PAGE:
Here’s the truth…Things that I expected to be fun for a child, were painful for mine. Story time at the library, going to the fair, or anything specifically designed with children in mind, ended poorly for us. When it was just us at home, he could be creative, expressive, and engaging. Throw other people or a new location into the mix and his behavior changed. This transformation was immediate and unfortunately very obvious. I found myself continually defending him. “He doesn’t act like this at home” or ” He’s really just used to us.”
Initially, we feared that we were being played. He would be so miserable when he was in the middle of an “uncomfortable” situation and then he was happy as a clam when we were back in the car or our guests had left. We worried that we were creating a monster if we did not force him to buck up! So we tried a stricter approach and found that didn’t work either. In fact, we actually had an increase in the very behavior that we were trying to extinguish. We were ALL miserable during the “Because I said so” phase. My TBP tried to explain what he was feeling but he didn’t have the words to help us understand his reality.
Once we saw Therapist #1 (see previous post) and found out he was highly gifted, we had more questions! Then we saw Dr. S (Therapist #2 also discussed in previous post) and she helped us increase our parenting skills and taught him about necessary social skills. The neurologist told us what he “wasn’t” but he questioned if we would ever get a “neat and tidy” diagnosis.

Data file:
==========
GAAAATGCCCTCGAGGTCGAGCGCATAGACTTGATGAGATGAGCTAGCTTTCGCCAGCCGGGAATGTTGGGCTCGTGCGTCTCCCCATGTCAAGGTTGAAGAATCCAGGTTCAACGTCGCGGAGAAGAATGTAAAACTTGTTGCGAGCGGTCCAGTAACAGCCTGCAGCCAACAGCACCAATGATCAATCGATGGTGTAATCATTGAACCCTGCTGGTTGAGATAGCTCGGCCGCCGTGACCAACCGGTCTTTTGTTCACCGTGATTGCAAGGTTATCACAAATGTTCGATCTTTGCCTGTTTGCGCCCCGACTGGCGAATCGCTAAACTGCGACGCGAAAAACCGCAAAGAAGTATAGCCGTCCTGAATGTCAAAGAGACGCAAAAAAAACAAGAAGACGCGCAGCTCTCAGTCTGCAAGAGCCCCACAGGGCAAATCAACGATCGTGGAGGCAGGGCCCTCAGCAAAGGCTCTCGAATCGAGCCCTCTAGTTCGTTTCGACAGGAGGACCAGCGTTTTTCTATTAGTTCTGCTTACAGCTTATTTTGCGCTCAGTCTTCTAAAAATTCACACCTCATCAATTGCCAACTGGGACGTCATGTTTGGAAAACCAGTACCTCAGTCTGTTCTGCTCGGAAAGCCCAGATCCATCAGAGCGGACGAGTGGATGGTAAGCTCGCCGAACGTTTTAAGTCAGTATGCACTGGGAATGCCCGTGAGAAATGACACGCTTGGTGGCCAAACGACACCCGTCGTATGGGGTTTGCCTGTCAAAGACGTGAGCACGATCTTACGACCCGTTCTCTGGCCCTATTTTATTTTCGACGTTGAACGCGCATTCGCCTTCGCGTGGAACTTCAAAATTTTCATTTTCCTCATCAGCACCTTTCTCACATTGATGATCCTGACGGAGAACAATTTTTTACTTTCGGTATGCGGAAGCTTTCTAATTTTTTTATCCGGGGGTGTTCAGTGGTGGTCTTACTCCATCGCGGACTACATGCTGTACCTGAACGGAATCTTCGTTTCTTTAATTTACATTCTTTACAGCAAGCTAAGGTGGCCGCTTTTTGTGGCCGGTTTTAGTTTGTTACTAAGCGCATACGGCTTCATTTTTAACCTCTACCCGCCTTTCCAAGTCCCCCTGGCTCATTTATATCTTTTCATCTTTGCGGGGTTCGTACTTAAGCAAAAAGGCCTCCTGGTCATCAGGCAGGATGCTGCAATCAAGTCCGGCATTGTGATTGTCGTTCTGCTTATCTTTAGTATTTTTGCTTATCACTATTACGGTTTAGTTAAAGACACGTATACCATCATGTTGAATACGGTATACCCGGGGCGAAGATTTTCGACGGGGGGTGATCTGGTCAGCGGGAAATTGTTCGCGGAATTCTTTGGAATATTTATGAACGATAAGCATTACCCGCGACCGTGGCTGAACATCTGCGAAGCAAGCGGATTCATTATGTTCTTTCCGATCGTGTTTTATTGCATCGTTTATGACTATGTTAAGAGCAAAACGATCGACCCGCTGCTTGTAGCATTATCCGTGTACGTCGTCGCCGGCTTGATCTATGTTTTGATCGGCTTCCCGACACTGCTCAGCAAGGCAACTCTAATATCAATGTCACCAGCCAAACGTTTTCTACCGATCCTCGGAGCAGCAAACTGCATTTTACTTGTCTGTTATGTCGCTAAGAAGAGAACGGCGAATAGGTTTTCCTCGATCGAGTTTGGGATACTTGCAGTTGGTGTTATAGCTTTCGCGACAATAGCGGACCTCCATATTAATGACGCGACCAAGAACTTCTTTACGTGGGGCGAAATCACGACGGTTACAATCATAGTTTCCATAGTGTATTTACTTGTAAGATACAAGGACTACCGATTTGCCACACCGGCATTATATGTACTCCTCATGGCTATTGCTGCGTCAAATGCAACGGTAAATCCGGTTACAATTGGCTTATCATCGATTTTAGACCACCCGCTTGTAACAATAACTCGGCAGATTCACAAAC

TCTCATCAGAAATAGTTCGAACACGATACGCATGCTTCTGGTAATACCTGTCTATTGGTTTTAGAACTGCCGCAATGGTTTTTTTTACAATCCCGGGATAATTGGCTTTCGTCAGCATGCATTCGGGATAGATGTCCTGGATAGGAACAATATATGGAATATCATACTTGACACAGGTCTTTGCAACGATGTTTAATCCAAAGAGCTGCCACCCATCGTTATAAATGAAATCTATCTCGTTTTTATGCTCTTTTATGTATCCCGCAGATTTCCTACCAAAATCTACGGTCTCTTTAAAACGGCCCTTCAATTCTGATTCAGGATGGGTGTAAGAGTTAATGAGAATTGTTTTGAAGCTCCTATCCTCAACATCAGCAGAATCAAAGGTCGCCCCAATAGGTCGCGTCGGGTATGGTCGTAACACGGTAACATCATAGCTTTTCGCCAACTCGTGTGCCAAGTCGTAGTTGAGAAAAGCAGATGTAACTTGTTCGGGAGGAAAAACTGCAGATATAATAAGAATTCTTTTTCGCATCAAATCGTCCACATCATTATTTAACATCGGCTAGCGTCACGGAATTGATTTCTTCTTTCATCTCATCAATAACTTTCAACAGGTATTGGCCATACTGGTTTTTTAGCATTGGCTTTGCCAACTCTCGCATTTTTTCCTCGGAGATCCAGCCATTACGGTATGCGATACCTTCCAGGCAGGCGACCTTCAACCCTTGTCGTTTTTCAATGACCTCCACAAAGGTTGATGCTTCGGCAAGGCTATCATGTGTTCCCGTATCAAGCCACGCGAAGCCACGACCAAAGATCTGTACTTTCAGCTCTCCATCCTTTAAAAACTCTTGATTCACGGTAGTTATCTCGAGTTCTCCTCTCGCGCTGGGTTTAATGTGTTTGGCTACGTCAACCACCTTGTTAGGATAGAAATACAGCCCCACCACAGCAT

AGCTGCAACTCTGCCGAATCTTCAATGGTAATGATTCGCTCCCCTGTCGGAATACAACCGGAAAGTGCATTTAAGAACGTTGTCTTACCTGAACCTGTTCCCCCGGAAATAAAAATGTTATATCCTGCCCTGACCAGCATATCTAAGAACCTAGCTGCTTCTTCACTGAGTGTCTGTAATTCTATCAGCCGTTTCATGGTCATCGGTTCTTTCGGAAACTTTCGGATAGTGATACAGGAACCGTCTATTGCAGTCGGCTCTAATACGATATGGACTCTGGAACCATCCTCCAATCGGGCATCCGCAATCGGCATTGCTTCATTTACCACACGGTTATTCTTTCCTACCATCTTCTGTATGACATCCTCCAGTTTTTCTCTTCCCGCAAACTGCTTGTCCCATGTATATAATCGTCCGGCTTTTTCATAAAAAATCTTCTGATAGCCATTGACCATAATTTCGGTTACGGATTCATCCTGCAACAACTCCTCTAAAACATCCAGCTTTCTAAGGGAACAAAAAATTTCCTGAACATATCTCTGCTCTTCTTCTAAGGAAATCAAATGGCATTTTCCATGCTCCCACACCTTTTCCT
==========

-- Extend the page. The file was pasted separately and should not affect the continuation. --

While seeking answers, I found help! I read the book Bright Not Broken (see my Resource list and it’s discussed in previous posts) and things changed. I was glued to this book because those words described my son!! The description was so accurate and SO many things made sense for the first time! We finally had a name for what we experienced and we were starting to get answers!
Did it “fix” everything? Absolutely not! Many people still don’t know what it means to be “twice-exceptional.” They hear “gifted” and they question why my TBP isn’t self- motivated or able to challenge himself. They wonder if he is SO smart, why is school so hard? We find ourselves continually educating the staff at my TBP’s school about the challenges that he faces (and why he has these challenges in the first place) with recess, assemblies, and friendships. It is getting better, but there is still work to do. Another break through came when we saw Dr. C (Therapist #3 and the focus of an upcoming post). He helped us understand the importance of spending just as much time on the strengths, as we had been on the challenges. This shift in thinking completely changed our family dynamics for the better!
As we try and put people into categories, it is hard to do that with the twice-exceptional kid. Their uneven development and extremes in varying skills confuse people and challenge their understanding of giftedness. At this time, there is far more education (and appreciation) needed.
The neurologist said that our TBP has an amazing brain and will be an amazing, accomplished adult. Reassuring…right? He explained that we would need to advocate for our son and we are determined to do this and help him experience an amazing childhood as well.